Five years ago today the brilliant and woefully underrated pianist Geoffrey Tozer passed away. Around every time this year I re-read Stuart Rintoul’s heart-rending obituary for Tozer in The Australian.
This was a man who played Bach’s Concerto in F Minor with the Melbourne Symphony Orchestra at the age of nine, but who died virtually penniless; a man who played The Yellow River Concerto eight years ago in a televised concert seen by 80 million people in China, but who was not playing in his own country; a man who loved both women and men and yet was tortured by his inability to find an enduring happiness.
I first discovered Tozer while working at my high school’s music library. After filing away a Mahler score I was intrigued by during my shift, I went to the main library (the music library was in the music building) to pick up the CD of Mahler’s Fifth Symphony. There, tucked neatly in alphabetical order between Mahler and Mozart, I spotted another CD that caught my eye: The Piano Works of Nikolai Medtner, Volume 4, performed by Geoffrey Tozer, for Chandos Records.
Chandos is a fascinating company that specializes in lesser known composers. Tozer’s fate was to devote some of his best work to recording Medtner, the relatively unknown contemporary and friend of Rachmaninoff. I imagine Tozer’s goal was to bring more attention to Medtner’s work. Despite critical acclaim, his efforts seem to have only garnered the reward of mutual obscurity for them both.
Former Australian Prime Minister Paul Keating delivered a eulogy for Tozer in which he lambasted the Australian art world’s neglect of Tozer:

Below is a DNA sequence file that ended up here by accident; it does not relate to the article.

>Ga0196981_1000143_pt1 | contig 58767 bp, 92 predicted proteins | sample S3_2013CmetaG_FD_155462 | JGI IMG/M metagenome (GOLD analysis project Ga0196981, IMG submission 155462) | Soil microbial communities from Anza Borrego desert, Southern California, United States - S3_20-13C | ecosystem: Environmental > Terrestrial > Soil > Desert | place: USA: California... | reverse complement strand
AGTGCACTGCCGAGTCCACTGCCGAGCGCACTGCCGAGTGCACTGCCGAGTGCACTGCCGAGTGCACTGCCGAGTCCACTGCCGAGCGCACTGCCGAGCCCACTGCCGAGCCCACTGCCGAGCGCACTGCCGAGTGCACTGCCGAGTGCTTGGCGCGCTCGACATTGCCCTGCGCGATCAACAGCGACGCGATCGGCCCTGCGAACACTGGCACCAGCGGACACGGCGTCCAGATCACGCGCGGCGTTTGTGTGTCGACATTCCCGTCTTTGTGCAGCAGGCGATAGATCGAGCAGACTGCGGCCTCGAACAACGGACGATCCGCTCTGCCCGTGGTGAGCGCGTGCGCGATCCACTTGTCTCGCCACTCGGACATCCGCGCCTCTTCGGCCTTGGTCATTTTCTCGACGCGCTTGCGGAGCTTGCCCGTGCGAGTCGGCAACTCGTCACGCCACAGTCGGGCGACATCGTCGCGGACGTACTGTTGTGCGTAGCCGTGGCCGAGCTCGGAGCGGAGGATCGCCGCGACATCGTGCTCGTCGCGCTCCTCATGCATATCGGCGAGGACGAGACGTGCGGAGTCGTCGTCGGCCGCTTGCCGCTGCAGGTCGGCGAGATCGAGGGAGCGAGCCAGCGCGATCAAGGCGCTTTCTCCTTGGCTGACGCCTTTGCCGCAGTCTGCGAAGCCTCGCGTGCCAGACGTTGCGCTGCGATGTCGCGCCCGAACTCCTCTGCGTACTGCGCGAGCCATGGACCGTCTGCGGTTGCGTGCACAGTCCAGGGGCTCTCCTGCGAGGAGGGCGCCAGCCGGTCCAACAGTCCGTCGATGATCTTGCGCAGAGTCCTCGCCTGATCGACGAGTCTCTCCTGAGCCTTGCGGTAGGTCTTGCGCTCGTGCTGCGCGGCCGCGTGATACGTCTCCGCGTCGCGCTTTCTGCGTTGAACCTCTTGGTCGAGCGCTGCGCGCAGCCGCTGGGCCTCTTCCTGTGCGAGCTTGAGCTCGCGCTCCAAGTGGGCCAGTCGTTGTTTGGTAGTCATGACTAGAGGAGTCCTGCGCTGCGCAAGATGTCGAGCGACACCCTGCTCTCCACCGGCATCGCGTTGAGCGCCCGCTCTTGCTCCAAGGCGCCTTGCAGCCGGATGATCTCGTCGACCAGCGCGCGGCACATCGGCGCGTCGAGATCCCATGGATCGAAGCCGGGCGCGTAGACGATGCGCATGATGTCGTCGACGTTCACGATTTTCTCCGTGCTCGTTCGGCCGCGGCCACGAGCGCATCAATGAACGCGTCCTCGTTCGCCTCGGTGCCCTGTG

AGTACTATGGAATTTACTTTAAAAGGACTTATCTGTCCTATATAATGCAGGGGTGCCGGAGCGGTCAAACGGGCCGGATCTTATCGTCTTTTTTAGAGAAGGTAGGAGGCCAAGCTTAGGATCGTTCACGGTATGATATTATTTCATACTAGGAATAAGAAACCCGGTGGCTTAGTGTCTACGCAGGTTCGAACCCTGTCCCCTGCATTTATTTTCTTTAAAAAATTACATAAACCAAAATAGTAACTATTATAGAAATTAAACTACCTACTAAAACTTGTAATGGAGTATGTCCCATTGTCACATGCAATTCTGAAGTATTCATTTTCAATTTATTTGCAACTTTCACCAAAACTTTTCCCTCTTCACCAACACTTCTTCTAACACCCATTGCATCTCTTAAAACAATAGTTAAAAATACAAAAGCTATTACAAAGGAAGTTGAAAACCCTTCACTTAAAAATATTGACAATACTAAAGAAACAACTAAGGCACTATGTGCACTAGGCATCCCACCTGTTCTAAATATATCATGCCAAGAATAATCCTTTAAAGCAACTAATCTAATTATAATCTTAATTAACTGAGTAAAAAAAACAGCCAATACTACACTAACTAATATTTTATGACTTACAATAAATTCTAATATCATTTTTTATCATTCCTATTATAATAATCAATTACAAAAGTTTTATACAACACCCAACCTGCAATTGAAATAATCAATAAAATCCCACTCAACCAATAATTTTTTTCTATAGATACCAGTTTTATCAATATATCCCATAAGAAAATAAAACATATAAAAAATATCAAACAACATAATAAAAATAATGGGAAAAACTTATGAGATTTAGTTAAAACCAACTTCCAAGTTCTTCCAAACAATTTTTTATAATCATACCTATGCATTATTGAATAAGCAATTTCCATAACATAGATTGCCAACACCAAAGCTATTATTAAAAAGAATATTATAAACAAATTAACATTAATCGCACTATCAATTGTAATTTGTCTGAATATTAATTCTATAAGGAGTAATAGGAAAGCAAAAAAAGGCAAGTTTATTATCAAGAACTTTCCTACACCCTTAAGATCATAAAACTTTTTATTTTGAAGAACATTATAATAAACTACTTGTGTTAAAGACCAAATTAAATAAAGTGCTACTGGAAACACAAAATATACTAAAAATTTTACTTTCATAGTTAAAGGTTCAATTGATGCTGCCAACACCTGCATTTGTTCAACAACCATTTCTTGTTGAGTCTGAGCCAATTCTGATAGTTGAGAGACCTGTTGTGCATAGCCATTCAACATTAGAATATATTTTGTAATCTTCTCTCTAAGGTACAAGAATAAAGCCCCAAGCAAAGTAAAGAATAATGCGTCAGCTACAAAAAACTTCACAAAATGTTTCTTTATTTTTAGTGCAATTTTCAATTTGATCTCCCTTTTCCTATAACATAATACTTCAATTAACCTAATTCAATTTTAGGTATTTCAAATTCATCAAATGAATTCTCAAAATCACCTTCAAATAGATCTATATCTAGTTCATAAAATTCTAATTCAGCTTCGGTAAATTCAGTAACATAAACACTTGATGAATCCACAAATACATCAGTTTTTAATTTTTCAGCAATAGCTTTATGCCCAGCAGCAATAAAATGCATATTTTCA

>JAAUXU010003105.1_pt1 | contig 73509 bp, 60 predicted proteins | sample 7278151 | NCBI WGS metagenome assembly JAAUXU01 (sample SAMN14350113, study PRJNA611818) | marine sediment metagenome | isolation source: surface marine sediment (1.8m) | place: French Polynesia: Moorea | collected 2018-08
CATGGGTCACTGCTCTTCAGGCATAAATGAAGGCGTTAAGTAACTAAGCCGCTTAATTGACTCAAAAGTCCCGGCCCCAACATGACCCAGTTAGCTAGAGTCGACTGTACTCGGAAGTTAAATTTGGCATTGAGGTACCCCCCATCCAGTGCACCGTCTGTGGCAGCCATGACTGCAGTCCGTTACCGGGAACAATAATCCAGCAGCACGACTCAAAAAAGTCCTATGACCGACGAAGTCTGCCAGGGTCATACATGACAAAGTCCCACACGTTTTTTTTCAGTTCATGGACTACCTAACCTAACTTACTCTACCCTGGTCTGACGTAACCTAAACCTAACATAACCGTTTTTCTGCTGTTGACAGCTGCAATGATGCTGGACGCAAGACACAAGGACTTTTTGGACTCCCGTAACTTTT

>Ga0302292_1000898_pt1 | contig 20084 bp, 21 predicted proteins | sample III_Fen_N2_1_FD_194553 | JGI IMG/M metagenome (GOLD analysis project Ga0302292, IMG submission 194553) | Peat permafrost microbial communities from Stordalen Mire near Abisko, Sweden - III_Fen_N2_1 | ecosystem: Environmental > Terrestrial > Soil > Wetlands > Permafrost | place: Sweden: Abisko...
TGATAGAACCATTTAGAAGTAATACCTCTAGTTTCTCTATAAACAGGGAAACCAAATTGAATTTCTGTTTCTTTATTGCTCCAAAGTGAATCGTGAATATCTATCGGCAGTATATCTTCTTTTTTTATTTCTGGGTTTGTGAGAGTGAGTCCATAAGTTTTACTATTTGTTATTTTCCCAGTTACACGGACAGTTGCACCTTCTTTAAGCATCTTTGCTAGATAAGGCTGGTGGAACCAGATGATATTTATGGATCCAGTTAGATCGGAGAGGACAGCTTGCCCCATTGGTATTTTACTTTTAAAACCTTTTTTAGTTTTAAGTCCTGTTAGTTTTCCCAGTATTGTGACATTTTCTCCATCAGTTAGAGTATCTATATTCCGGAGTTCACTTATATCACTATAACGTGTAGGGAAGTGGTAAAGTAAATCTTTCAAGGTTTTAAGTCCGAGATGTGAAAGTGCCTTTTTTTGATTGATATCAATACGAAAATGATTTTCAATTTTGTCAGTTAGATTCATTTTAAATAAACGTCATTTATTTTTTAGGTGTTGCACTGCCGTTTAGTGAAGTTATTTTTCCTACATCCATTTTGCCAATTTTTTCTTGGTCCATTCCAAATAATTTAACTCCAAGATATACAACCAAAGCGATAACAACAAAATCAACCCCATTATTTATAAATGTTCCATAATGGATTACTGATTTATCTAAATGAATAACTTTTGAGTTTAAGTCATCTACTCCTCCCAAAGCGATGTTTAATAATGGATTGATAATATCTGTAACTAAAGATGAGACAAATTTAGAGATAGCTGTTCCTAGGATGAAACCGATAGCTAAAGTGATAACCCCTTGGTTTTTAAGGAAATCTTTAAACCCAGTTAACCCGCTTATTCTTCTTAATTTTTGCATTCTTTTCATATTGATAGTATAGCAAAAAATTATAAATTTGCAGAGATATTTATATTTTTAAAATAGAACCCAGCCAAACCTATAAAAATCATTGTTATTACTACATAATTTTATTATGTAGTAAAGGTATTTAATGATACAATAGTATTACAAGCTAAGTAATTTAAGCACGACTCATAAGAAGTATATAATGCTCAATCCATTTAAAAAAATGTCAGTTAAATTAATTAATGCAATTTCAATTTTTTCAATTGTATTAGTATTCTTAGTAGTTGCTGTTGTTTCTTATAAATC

Their indifference and contempt towards him left him to moulder away largely playing to himself in a rented suburban Melbourne house. The people who chose repertoire for those two orchestras and who had charge in the selection of artists during this period should hang their heads in shame at their neglect of him.
This despite Tozer’s remarkable talent. Rintoul writes:
As a pianist, Tozer could mimic one composer with the left hand and another with his right hand simultaneously. He would entertain audiences playing Bach as Beethoven, or Schubert as Mozart, but his whole life was music. Financial statements befuddled him, he never could learn to drive a car and, according to his brother, he could no more hammer a nail than fly to the moon.
Nonetheless, I pulled that Medtner-Tozer CD off the shelf in high school right at the time I was writing a paper on Hamlet for English class. I had opted to write on Ophelia and the question of whether she has any agency in the face of tragic fate. As another form of fate would have it, “Ophelia’s Song” was one of the recordings on that album. I played that four-minute long sonata on repeat for hours upon hours while writing that essay.
To my ear, Medtner’s music is unique for somehow simultaneously being more rigid to form than Rachmaninoff’s but also much more emotive. That perception is likely colored by Tozer’s expressive playing.
If you can, take the time today to listen to some of Tozer’s Medtner recordings.
Medtner’s First Piano Concerto is probably the easiest place to start.
The “Forgotten Melodies” are some of Medtner’s most hauntingly beautiful works.
I hope this music has as much of an effect on you as it has on me.